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Ed Jewett
05-30-2010, 03:29 AM
Gitmo Taliban Leaders–Afghanistan, Pakistan, Yemen (http://therearenosunglasses.wordpress.com/2010/05/29/gitmo-taliban-leaders-afghanistan-pakistan-yemen/)

29 05 2010 [The following is proof that American brainwashing efforts at Guantanamo and in Afghanistan's secret prisons is behind three of the militant insurgencies we fight, either by accident or design. The main leaders of the Afghan, Pakistani and Yemeni Taliban were imprisoned at Guantanamo for years.

Mullah Abdul Qayum Zakir (http://www.rand.org/commentary/2009/07/05/NYP.html), aka Abdullah Ghulam Rasoul, second in command Afghan Taliban.
Abdullah Mehsud (http://news.bbc.co.uk/2/hi/south_asia/3745962.stm) was a Taleban veteran of Guantanamo Bay, founder of Pakistani Taliban.
Othman Ahmed al-Ghamdi (http://www.khaleejtimes.com/DisplayArticleNew.asp?xfile=/data/middleeast/2010/May/middleeast_May492.xml&section=middleeast) spent four years in Guantanamo prison, now commander "al Qaida" in Yemen (Yemeni Taliban).]
Al-Qaeda in Yemen announces new leader, ex-gitmo prisoner (http://www.hurriyetdailynews.com/n.php?n=al-qaeda-in-yemen-announces-new-leader-ex-gitmo-prisoner-2010-05-28)


DUBAI – Khaleej Times

http://www.hurriyetdailynews.com/images/2010_05_28/al-qaeda-in-yemen-announces-new-leader-ex-gitmo-prisoner-2010-05-28_l.jpg
A file picture taken on January 26, 2010 shows an armed member of the Yemeni anti-terror unit stands next to relatives of suspected al-Qaeda members outside a court in San’a. AFP photo.
A fugitive Saudi Arabian man, who was once detained at the U.S. military prison at Guantanamo Bay, was named as a senior member of al-Qaeda’s Yemen wing, theKhaleej Times website (http://www.khaleejtimes.com/DisplayArticleNew.asp?xfile=/data/middleeast/2010/May/middleeast_May492.xml&section=middleeast) reported, citing al-Arabiya television, which published a tape by the group on Friday.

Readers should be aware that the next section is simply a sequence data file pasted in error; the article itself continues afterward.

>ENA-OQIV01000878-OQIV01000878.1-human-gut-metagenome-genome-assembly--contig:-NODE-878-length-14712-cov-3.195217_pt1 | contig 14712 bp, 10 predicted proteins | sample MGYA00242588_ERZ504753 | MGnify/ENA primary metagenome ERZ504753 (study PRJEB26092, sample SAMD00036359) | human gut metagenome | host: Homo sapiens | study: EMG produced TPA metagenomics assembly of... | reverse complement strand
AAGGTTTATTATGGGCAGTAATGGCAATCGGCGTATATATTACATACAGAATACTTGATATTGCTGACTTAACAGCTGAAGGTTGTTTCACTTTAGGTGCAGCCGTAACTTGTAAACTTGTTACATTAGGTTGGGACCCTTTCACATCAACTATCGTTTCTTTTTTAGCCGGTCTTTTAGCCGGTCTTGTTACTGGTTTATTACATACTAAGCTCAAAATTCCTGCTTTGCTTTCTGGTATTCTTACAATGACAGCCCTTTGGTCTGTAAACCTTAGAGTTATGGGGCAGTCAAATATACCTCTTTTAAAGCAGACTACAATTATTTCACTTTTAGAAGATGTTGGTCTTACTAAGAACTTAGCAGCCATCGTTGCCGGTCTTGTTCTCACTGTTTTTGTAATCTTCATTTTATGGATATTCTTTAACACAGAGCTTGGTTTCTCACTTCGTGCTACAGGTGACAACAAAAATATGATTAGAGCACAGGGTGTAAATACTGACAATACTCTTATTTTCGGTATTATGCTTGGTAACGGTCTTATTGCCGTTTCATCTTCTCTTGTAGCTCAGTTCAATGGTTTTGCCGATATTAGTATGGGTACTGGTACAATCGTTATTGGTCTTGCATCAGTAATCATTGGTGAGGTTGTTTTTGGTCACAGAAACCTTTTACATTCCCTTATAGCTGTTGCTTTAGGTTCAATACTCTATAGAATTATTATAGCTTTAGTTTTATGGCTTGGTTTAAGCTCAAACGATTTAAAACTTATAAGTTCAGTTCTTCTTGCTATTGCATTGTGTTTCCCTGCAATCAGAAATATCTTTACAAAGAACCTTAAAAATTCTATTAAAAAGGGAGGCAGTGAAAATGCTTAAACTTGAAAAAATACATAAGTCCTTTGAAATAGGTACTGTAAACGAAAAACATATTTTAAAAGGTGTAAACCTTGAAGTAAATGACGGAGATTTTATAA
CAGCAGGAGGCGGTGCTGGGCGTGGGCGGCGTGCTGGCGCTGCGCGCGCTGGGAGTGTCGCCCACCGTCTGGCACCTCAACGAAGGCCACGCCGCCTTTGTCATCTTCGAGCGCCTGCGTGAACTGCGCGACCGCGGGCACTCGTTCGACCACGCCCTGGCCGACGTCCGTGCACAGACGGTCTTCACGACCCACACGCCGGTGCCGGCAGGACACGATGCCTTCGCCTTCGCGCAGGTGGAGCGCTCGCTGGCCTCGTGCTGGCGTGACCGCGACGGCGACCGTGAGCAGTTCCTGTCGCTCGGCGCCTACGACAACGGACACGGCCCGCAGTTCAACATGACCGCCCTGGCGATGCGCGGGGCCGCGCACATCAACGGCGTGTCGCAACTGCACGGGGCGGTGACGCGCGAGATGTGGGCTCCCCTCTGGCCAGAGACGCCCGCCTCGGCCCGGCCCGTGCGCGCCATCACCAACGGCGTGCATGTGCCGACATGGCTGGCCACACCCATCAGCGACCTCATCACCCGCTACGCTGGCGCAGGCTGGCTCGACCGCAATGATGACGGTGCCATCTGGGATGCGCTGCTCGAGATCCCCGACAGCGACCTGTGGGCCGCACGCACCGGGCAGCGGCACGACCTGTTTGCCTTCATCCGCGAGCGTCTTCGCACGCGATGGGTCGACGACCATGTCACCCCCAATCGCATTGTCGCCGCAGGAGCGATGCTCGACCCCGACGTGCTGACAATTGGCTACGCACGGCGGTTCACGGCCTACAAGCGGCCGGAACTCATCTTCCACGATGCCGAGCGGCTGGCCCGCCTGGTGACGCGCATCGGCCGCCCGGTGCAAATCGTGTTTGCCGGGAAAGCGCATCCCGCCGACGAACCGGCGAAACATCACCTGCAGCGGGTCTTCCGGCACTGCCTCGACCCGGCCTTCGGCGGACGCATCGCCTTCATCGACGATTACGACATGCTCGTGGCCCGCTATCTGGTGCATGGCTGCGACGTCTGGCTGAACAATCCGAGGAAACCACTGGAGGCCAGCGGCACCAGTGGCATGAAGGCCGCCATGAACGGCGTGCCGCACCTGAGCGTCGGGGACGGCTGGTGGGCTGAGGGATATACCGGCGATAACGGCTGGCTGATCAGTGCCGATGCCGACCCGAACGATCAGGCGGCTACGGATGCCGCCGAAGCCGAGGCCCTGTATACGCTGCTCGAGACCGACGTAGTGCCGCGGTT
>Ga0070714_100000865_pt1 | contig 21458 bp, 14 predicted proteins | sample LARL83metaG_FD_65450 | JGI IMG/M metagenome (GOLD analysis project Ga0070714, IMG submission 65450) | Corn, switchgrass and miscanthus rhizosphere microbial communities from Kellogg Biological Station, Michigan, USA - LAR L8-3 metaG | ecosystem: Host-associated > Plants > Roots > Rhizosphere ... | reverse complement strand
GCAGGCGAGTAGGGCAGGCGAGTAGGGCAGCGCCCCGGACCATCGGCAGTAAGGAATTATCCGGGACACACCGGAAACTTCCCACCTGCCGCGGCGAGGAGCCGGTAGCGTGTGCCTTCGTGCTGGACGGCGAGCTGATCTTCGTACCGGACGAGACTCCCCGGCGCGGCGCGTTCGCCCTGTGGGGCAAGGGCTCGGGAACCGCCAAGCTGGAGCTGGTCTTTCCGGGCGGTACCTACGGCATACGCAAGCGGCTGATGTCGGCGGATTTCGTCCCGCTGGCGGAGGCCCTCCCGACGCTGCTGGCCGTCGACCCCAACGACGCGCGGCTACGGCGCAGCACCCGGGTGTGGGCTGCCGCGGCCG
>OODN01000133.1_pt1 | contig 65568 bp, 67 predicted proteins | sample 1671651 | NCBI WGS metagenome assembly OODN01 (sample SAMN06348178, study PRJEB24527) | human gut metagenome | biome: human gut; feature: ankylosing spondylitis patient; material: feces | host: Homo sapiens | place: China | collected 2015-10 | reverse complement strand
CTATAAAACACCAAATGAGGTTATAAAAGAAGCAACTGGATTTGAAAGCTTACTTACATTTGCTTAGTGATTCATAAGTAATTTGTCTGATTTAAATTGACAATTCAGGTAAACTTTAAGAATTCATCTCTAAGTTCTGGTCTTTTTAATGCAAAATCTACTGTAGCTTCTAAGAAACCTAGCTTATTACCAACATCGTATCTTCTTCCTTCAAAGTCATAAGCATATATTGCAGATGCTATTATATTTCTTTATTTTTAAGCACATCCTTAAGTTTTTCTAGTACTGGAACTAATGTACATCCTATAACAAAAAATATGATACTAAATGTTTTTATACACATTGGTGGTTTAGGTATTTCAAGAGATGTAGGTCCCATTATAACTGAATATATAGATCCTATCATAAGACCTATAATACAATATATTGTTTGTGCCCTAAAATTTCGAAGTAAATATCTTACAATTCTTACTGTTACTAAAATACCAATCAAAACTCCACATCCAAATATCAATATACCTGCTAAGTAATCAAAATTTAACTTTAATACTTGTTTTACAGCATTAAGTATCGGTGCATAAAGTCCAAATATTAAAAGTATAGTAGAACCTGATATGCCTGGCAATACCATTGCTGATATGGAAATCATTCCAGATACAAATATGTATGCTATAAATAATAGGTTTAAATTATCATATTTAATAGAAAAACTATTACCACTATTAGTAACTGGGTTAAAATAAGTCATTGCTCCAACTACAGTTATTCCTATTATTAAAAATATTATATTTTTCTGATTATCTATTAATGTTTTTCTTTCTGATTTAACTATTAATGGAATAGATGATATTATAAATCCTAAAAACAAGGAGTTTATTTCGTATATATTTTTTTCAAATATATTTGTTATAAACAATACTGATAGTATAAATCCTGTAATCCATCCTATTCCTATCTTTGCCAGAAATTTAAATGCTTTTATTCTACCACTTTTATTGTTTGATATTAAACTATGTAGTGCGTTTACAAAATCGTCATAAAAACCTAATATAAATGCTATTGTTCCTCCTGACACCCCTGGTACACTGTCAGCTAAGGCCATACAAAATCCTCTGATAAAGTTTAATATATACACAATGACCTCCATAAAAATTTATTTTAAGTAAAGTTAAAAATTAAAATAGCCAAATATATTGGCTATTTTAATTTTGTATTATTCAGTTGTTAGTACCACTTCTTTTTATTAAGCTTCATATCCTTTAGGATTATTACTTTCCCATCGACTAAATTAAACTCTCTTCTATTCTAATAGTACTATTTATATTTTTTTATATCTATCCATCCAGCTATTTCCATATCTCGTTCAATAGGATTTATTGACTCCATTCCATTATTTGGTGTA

The tape also confirmed the deaths of three leaders killed in December and January during Yemeni air raids, the Arab broadcaster said.
Among those killed were Abdullah al-Muhdar, the leader of al-Qaeda in Yemen’s Shabwa province, Mohammed Amir al-Awlaki, and Mohammed Saleh al-Kazimi.
Uthman Ahmed al-Ghamdi, the 31-year-old man named as a leading al-Qaeda operative on Friday, had been added to a list of the 85 most wanted people by Saudi Arabia 15 months ago, al-Arabiya said.
He spent four years in Guantanamo prison after he was captured in Afghanistan and was released in 2006.
Yemen, neighbor to top oil exporter Saudi Arabia, has been a key Western security concern since the Yemen-based al-Qaeda arm claimed responsibility for a failed December attempt to bomb a U.S. bound passenger plane.
Last month, the group tried to assassinate the British ambassador to Yemen, Tim Torlot, when a suicide bomber voluntarily jumped into the path of the convoy taking the ambassador to work in capital San’a.
The envoy was unharmed and only the suicide bomber died, but the bold hit signaled that a recent crackdown by San’a on the global militant group has done little to curb its ambitions to carry out attacks on international targets.
Western countries and Riyadh want Yemen, grappling with a northern insurgency and southern separatism, to quell its domestic conflicts in order to turn its focus on fighting al-Qaeda, which they see as a bigger global threat.
Guantanamo prison was set up by U.S. President George W. Bush in Cuba in 2002 to hold foreigners captured after U.S. forces invaded Afghanistan to root out al-Qaeda and the Taliban in response to the Sept. 11, 2001 attacks on the United States.


[Comment by Ed: I offer this up gingerly, having seen a similar allegation previously, to the insights of the assembled DPF membership.]

Paul Rigby
05-30-2010, 08:03 AM
On the mass release - 1200 to 1500 - of armed Viet Cong in Kien Hoa province by the CIA's Colonel Thao, see Dennis Bloodworth, (Observer's Foreign News Service), "Bold Experiment Tried By South Viet Colonel," New York Herald-Tribune, 7 June 1961.